The firm applies a long-haul method to substantially all of its hedge accounting relationships to perform an ongoing assessment of the effectiveness of these relationships in achieving offsetting changes in fair value or offsetting cash flows attributable to the risk being hedged. The firm utilizes a dollar-offset method, which compares the change in the fair value of the hedging instrument to the change in the fair value of the hedged item, excluding the effect of the passage of time, to prospectively and retrospectively assess hedge effectiveness. The firm’s prospective dollar-offset assessment utilizes scenario analyses to test hedge effectiveness via simulations of numerous parallel and slope shifts of the relevant yield curve. Parallel shifts change the interest rate of all maturities by identical amounts. Slope shifts change the curvature of the yield curve. For both the prospective assessment, in response to each of the simulated yield curve shifts, and the retrospective assessment, a hedging relationship is deemed to be effective if the fair value of the hedging instrument and the hedged item change inversely within a range of 80% to 125%.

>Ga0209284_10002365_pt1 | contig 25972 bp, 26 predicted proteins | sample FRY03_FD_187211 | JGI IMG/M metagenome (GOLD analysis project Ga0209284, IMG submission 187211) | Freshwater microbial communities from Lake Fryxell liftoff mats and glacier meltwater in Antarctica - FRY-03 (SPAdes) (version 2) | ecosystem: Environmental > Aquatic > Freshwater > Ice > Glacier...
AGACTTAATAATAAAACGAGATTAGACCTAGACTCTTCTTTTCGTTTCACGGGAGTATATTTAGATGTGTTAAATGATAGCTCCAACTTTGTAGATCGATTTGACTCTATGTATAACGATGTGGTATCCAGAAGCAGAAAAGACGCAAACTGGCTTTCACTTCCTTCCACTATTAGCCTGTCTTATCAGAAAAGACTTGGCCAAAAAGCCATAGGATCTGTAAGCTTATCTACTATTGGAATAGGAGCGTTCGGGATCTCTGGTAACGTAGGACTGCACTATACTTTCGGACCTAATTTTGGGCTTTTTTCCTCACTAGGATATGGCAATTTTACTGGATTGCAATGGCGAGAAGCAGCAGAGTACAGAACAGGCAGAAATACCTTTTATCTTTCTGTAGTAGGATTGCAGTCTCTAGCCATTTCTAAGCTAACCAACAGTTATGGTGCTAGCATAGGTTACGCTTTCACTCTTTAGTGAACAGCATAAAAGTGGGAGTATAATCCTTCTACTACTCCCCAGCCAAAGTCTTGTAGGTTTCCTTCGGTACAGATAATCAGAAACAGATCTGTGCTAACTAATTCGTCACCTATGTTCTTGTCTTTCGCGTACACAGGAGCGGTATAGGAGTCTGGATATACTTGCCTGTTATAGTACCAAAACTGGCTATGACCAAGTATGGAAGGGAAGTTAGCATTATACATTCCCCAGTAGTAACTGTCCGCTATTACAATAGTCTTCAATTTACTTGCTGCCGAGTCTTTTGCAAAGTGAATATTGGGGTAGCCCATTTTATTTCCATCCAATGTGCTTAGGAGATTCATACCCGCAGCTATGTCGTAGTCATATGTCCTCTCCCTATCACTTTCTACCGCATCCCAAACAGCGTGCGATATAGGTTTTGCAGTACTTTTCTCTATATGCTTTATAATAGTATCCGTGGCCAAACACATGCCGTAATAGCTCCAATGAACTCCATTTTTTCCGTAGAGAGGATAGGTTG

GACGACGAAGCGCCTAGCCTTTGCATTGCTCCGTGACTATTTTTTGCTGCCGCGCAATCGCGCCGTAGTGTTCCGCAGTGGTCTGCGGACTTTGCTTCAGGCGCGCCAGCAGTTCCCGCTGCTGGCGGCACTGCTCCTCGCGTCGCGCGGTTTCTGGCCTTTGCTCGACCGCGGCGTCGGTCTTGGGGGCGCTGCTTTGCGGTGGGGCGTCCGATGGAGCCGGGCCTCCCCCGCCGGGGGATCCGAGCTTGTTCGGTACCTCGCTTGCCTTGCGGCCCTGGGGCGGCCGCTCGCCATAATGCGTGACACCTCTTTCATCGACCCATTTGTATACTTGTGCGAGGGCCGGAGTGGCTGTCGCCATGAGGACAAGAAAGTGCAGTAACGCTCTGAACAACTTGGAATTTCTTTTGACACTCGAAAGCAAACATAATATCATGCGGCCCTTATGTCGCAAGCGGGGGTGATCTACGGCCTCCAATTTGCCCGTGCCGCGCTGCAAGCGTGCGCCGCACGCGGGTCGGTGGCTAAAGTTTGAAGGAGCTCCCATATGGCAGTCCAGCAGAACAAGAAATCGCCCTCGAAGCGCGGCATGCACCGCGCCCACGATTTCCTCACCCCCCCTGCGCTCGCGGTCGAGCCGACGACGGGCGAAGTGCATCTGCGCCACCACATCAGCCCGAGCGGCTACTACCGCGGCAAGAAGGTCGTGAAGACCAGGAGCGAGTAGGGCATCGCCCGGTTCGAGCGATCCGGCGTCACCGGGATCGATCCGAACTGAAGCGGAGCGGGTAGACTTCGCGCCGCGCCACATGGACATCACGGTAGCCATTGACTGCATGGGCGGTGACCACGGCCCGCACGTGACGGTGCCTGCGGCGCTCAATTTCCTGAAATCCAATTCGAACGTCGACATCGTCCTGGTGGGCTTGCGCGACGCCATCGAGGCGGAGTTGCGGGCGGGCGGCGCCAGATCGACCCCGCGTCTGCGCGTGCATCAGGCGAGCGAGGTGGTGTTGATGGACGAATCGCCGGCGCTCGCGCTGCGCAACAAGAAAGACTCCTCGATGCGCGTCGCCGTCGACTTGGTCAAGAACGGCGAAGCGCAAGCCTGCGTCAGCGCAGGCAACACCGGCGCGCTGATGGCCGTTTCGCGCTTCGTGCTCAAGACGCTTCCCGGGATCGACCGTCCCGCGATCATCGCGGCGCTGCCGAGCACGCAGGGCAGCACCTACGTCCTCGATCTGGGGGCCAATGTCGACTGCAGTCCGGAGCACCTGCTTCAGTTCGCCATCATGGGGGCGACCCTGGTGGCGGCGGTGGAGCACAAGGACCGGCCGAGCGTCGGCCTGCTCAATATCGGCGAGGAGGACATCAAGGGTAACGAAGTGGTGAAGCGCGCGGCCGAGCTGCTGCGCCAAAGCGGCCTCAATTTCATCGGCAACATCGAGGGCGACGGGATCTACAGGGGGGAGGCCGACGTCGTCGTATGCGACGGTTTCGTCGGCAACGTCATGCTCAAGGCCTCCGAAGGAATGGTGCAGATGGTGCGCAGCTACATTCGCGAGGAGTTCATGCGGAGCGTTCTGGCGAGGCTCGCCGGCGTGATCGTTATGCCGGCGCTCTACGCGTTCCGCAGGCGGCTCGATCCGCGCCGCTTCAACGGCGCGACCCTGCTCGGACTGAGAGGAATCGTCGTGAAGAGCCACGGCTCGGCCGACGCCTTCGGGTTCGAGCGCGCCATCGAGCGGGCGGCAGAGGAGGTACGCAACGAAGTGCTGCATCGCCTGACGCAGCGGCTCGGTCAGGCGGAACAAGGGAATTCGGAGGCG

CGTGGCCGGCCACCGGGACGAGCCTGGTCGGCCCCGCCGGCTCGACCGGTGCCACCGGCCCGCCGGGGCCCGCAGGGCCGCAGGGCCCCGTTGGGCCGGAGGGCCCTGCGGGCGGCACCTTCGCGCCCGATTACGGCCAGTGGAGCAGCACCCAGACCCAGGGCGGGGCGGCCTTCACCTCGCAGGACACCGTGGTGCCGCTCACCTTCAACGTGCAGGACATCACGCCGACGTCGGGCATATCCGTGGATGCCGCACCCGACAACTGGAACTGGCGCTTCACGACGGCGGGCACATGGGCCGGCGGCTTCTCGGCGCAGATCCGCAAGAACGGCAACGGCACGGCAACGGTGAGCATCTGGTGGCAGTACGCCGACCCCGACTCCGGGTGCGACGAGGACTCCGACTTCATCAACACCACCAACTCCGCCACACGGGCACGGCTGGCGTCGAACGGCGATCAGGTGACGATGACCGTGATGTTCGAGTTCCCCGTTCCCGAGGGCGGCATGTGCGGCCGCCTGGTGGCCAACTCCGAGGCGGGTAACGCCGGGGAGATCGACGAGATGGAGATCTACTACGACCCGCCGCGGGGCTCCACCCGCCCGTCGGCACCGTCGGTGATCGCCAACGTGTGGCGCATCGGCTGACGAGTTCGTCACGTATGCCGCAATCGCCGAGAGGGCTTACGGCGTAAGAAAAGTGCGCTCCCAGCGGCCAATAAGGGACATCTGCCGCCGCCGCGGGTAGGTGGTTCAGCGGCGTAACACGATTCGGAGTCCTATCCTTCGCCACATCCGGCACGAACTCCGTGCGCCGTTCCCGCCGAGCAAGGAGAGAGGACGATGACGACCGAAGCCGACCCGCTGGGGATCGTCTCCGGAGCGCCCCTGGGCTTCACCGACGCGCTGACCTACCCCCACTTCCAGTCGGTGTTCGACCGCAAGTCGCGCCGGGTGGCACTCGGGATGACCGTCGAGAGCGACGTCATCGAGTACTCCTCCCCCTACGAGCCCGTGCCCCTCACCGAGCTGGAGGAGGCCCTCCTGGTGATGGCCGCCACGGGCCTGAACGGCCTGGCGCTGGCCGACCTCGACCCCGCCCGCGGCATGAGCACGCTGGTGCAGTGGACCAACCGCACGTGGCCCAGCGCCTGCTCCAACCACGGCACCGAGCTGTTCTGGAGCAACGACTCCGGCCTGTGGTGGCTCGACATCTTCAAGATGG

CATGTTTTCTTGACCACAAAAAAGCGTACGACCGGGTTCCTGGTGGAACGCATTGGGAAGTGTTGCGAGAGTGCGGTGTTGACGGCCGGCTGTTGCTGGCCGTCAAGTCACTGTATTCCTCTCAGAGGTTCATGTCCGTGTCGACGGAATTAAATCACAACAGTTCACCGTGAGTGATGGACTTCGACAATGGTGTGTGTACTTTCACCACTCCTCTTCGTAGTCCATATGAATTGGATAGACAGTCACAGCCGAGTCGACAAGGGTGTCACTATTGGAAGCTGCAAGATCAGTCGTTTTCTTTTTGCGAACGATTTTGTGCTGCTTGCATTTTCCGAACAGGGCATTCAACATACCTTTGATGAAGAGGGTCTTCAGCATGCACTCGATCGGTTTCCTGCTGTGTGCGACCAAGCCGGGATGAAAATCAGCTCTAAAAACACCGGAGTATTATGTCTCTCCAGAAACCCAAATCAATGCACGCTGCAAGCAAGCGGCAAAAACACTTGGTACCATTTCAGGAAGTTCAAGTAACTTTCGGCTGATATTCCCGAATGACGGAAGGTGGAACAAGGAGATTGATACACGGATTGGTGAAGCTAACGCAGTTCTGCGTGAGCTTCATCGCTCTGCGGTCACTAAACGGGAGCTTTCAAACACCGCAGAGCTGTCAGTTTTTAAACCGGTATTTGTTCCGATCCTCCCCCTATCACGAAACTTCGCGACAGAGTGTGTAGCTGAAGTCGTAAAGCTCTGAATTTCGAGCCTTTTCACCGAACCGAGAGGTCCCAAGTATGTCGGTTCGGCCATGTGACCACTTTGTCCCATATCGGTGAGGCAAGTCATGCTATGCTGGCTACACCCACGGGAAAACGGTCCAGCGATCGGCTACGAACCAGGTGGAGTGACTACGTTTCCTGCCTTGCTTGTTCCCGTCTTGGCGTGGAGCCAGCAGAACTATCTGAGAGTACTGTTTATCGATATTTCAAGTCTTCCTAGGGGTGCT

For fair value hedges, gains or losses on derivative transactions are recognized in “Interest expense” in the condensed consolidated statements of earnings. The change in fair value of the hedged item attributable to the risk being hedged is reported as an adjustment to its carrying value and is subsequently amortized into interest expense over its remaining life. For cash flow hedges, the effective portion of gains or losses on derivative transactions is reported as a component of “Other comprehensive income” in the condensed consolidated statements of comprehensive income. Gains or losses related to hedge ineffectiveness for all hedges are generally included in “Interest expense.” These gains or losses and the component of gains or losses on derivative transactions excluded from the assessment of hedge effectiveness (e.g., the effect of the passage of time on fair value hedges of the firm’s borrowings) were not material to the firm’s results of operations for the three months ended February 2007 or February 2006. Gains and losses on derivatives used for trading purposes are included in “Trading and principal investments” in the condensed consolidated statements of earnings.